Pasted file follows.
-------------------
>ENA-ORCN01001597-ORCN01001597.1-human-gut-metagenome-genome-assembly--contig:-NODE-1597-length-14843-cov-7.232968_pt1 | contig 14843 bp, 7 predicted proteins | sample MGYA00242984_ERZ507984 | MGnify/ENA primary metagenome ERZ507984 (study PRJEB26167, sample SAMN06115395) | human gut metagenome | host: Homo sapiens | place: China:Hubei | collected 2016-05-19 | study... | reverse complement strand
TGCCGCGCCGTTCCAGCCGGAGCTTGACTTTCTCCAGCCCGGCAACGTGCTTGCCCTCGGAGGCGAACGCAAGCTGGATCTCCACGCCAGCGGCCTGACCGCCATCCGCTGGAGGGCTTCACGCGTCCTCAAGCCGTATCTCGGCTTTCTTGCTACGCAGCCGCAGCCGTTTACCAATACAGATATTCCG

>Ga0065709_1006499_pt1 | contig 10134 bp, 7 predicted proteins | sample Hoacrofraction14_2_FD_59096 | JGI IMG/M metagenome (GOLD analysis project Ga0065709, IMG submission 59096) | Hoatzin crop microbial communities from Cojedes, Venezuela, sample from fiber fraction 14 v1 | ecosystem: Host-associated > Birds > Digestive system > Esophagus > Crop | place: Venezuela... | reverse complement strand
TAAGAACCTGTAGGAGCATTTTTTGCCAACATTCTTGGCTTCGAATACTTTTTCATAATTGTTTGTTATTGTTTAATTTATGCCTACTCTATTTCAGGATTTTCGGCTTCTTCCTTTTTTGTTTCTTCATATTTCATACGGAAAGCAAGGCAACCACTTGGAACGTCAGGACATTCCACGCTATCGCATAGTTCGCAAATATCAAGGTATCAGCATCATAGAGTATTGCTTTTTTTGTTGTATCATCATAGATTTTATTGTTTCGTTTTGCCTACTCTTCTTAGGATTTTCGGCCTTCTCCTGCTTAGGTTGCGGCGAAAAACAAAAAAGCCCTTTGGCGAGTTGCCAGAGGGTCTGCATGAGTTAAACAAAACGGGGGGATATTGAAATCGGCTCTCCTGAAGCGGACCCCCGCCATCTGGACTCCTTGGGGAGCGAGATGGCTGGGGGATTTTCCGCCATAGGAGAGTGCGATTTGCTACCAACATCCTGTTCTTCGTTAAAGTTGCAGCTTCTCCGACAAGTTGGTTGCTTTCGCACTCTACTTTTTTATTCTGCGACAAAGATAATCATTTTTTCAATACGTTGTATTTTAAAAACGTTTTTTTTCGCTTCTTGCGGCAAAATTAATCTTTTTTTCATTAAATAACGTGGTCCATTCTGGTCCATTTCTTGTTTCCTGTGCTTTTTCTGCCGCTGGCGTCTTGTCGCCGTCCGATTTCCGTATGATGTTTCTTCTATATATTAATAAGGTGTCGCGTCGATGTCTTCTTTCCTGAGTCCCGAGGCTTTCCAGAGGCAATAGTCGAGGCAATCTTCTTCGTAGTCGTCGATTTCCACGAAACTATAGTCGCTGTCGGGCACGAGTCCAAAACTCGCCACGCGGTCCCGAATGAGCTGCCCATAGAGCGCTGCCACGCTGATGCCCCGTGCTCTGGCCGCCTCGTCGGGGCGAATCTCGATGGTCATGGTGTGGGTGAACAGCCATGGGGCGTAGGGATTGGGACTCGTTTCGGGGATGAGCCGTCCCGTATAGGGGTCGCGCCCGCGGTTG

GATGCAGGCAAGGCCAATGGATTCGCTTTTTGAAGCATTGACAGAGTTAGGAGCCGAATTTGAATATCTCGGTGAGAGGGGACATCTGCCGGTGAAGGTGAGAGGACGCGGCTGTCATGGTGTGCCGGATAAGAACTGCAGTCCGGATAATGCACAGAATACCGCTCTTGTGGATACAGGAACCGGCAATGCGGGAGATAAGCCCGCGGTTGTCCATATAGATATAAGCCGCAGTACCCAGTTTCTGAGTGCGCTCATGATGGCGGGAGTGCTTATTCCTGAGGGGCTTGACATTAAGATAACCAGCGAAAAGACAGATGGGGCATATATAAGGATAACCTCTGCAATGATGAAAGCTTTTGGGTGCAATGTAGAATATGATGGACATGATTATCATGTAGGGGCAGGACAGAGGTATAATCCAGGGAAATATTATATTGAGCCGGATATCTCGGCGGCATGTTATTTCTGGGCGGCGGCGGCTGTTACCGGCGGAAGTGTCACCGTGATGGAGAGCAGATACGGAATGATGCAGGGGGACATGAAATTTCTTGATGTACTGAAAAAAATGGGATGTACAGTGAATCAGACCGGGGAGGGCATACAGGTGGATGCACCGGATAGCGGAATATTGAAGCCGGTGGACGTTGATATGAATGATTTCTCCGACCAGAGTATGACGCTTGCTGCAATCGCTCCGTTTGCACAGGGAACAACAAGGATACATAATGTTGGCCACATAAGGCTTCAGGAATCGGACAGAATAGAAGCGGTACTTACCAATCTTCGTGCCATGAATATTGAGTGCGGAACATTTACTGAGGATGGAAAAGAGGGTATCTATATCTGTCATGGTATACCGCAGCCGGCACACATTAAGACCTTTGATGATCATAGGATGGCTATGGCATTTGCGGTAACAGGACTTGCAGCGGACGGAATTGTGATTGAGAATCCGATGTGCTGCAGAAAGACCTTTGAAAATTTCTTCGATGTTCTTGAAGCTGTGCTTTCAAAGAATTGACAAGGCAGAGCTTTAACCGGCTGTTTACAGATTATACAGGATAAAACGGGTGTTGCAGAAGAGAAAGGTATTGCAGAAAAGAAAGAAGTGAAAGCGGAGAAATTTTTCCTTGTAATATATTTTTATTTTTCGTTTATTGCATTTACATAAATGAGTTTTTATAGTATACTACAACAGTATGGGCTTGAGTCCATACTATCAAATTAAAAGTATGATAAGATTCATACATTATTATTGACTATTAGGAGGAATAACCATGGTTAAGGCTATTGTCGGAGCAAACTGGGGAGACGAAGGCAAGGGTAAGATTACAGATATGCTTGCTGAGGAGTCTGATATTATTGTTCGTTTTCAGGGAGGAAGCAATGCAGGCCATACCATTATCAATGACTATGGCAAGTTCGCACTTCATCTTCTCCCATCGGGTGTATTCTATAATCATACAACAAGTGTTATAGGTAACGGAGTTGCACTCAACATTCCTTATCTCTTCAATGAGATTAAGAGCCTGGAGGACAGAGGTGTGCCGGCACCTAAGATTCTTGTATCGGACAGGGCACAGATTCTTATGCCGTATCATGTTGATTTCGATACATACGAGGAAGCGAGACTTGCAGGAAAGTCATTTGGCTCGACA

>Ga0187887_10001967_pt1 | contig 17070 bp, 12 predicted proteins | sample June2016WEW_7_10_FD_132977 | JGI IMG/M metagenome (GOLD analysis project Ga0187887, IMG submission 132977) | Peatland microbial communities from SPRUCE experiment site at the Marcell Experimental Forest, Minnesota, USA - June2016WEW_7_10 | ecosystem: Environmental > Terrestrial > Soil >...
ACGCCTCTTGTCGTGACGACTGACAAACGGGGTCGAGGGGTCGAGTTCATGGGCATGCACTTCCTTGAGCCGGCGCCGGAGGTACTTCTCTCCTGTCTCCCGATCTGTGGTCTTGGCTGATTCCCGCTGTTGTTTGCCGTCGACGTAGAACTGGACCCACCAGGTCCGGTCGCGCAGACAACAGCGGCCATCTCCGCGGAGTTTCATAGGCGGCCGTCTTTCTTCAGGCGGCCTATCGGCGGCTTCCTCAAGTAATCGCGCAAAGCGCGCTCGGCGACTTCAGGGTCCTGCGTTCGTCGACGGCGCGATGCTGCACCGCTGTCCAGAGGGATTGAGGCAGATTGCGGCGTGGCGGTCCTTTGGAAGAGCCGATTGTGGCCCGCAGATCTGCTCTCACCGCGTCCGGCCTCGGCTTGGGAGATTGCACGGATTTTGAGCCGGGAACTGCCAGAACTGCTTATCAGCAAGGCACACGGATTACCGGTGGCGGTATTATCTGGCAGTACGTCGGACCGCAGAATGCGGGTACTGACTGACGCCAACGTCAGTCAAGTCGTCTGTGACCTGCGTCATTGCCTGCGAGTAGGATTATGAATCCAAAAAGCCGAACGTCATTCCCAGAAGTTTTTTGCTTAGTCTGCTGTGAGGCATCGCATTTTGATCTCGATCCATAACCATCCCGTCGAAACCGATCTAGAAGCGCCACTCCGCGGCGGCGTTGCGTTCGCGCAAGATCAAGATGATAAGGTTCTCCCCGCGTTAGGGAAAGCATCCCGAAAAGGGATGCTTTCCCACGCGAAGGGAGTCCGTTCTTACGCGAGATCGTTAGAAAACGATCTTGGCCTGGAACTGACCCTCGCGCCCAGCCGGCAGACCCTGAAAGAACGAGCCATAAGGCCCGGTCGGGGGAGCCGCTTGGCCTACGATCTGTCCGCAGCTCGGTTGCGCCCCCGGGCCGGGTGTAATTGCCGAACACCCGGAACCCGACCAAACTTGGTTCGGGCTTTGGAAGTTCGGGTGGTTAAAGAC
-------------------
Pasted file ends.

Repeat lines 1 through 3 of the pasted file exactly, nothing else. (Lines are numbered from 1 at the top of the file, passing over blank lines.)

>ENA-ORCN01001597-ORCN01001597.1-human-gut-metagenome-genome-assembly--contig:-NODE-1597-length-14843-cov-7.232968_pt1 | contig 14843 bp, 7 predicted proteins | sample MGYA00242984_ERZ507984 | MGnify/ENA primary metagenome ERZ507984 (study PRJEB26167, sample SAMN06115395) | human gut metagenome | host: Homo sapiens | place: China:Hubei | collected 2016-05-19 | study... | reverse complement strand
TGCCGCGCCGTTCCAGCCGGAGCTTGACTTTCTCCAGCCCGGCAACGTGCTTGCCCTCGGAGGCGAACGCAAGCTGGATCTCCACGCCAGCGGCCTGACCGCCATCCGCTGGAGGGCTTCACGCGTCCTCAAGCCGTATCTCGGCTTTCTTGCTACGCAGCCGCAGCCGTTTACCAATACAGATATTCCG

>Ga0065709_1006499_pt1 | contig 10134 bp, 7 predicted proteins | sample Hoacrofraction14_2_FD_59096 | JGI IMG/M metagenome (GOLD analysis project Ga0065709, IMG submission 59096) | Hoatzin crop microbial communities from Cojedes, Venezuela, sample from fiber fraction 14 v1 | ecosystem: Host-associated > Birds > Digestive system > Esophagus > Crop | place: Venezuela... | reverse complement strand